Letter #7

Gooooooooood morning!

I hope your week has been wonderful, and that the weekend holds untold pleasure and joy.

I’m currently finishing the week working at home, with the window wide open, drinking iced coffee and blasting out this week’s playlist ❤️.

I think it’s a goodie, if I do say so myself.

As ever, the letter is split into three parts. The first; the playlist. The second; the rambling notes. The third; the tracklisting.

– 👯 –

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–  🎼 –

This week’s list runs all the way from The White Stripes to weird african electronica – covering a lot of ground in-between. I think this week might be the most experimental week yet. Hopefully it’s all strung together in a way that means that nothing stands out for the wrong reasons, but everything stands out for the right reasons 😃.

No Prince this week, but we have our first proper request, Kendrick makes his first appearance, as does Sylvester (it’s the best one), Josef Leimberg brings the jazz, Moodymann makes a reappearance, three of my favourites appear for the first time (Nebraska, Fouk, and Young Marco), and we have a new track from a friend of mine too!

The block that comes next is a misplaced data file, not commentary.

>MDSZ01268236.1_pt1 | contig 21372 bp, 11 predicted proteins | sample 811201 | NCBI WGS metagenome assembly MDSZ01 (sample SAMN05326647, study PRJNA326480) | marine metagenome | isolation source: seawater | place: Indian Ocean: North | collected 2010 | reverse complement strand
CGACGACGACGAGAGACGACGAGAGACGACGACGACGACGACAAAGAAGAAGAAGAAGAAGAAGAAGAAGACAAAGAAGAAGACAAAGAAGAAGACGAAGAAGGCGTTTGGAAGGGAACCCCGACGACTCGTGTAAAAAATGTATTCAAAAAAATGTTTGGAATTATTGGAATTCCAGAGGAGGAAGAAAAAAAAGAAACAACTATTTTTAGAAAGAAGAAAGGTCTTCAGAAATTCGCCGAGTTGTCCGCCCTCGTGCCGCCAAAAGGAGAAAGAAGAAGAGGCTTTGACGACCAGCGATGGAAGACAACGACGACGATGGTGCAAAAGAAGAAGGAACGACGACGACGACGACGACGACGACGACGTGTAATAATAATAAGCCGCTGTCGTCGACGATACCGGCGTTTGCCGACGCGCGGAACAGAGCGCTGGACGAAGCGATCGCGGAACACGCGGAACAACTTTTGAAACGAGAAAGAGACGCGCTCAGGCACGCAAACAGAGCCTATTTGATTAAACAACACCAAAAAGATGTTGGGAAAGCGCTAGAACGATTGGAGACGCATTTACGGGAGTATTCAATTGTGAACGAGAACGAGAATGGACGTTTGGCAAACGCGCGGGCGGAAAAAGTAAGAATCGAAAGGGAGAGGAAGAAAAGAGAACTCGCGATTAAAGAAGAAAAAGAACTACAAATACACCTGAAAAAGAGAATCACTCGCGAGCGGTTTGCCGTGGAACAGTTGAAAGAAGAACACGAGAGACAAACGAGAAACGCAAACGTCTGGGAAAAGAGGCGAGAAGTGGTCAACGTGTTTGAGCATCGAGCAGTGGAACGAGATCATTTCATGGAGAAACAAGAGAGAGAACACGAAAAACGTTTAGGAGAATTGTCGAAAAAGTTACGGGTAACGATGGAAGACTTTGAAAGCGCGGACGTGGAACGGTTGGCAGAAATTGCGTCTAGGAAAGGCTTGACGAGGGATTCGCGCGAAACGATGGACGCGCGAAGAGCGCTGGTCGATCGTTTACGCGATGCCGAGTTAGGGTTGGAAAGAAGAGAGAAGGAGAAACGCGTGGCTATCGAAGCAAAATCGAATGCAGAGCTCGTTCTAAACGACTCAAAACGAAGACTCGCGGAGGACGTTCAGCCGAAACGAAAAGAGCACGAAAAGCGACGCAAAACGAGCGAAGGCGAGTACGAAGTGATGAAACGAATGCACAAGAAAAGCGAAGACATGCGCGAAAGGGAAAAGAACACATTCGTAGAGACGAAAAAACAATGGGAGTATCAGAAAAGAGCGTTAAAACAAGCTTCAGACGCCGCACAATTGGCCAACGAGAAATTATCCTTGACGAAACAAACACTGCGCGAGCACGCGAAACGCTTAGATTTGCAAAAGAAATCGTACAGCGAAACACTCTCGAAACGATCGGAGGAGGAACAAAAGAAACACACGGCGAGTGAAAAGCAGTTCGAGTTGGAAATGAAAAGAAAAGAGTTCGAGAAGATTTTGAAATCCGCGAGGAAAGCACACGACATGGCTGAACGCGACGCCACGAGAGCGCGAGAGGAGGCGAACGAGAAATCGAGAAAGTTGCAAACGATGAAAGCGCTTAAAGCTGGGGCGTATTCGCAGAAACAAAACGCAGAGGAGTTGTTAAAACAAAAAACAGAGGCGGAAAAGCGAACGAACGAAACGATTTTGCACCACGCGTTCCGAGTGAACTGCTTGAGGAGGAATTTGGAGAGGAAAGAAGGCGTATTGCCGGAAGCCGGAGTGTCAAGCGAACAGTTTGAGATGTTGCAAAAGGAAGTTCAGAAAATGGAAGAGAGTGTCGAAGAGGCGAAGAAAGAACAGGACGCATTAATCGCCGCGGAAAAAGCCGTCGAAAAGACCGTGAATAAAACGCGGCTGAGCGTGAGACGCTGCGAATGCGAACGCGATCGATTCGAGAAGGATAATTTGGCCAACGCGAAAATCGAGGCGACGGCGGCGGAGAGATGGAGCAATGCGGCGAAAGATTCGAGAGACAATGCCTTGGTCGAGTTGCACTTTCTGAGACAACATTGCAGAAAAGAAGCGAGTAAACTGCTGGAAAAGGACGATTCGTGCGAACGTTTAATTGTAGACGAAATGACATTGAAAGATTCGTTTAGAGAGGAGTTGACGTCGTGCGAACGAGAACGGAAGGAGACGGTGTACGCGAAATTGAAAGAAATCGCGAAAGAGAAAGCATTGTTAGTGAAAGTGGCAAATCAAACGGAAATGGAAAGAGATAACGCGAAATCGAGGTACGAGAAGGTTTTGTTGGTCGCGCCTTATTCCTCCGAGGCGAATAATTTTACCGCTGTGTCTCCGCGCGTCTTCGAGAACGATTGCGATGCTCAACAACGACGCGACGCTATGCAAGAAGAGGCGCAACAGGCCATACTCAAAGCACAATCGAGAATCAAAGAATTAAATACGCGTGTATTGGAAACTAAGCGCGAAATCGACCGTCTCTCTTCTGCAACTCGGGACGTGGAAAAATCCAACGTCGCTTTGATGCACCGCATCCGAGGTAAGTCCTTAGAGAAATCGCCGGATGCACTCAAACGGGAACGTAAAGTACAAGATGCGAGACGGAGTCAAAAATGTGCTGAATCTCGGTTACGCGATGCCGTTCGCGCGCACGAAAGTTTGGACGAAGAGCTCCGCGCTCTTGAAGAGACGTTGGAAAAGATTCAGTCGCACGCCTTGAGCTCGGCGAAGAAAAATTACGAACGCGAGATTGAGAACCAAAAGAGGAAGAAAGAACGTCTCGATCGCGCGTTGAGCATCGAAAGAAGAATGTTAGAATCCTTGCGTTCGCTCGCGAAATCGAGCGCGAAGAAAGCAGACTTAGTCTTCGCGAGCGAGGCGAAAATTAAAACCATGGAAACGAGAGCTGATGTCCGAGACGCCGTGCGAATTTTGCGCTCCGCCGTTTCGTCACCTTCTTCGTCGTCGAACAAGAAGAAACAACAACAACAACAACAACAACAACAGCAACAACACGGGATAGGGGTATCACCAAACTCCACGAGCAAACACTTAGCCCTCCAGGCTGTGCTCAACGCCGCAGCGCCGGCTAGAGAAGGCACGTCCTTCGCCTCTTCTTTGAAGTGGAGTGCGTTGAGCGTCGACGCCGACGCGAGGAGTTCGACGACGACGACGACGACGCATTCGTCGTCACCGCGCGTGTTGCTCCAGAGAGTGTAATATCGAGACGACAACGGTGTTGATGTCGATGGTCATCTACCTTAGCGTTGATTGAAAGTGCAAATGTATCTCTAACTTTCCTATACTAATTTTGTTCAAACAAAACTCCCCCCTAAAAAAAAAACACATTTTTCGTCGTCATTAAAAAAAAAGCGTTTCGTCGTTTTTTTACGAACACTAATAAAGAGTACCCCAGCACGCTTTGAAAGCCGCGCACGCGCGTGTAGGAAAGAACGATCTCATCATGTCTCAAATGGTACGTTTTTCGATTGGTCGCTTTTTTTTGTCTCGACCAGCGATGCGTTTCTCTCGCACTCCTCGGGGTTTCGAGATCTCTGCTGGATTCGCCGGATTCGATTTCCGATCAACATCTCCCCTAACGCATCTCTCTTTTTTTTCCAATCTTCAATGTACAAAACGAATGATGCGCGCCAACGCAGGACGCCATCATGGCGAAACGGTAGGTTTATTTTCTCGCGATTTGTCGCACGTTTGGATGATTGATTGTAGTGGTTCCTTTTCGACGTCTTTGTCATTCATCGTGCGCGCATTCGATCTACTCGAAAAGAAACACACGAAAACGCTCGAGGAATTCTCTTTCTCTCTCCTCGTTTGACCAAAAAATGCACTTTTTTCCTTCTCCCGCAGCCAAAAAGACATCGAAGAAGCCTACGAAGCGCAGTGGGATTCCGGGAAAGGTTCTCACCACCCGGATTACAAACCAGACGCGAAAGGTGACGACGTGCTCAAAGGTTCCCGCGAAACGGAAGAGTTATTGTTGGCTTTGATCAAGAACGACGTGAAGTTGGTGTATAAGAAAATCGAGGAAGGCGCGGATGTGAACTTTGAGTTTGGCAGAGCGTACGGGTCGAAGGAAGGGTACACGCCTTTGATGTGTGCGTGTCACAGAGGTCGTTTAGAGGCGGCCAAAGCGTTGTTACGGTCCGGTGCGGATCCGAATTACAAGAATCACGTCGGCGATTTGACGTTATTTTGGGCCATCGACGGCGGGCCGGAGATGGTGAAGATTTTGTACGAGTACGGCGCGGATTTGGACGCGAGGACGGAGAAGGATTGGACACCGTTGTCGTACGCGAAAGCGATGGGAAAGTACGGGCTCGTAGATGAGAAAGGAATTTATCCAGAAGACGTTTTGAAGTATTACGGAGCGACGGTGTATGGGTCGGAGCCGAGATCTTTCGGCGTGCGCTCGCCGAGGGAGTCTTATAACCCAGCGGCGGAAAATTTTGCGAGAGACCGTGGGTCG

As always, I’m rambling.

You’ll find this week’s playlist – here.

– ✏️ –

I’m not sure what’s happened, but the programming took a lot longer than usual. Maybe there’s less that strings the thirty tracks together than usual, or maybe it just pulls from a broader base of influences. It’s difficult to quantify, but I feel like there’s a general feelingthat’s the thread through everything this week. That sounds ridiculous, I know.

The White Stripes make an appearance this week, and it’s a cover of a ridiculously influential blues track by Cab Calloway. There’s some crazy historical route back to an English hospital, but you’ll most likely recognise it from the Louis Armstrong version in the mid 1930s. This is from their debut album, but I didn’t really get into the White Stripes in a big way until White Blood Cells in 2001, when two of my best friends (hi Ben! hi Adam!) played it to me after we’d been taking in turns to play each other an album while drinking White Lightning (give me a break, we were 15). At this point I’d been exclusively buying electronica and dance music for about three years, and despite being named in tribute to Led Zeppelin (long story), I had a pretty wobbly relationship with rock and roll. White Blood Cells changed that dramatically. All of a sudden I’d found another world that had that guttural feeling I’d been finding in dance music. Turns out that that primal, animal feeling didn’t just belong to electronica!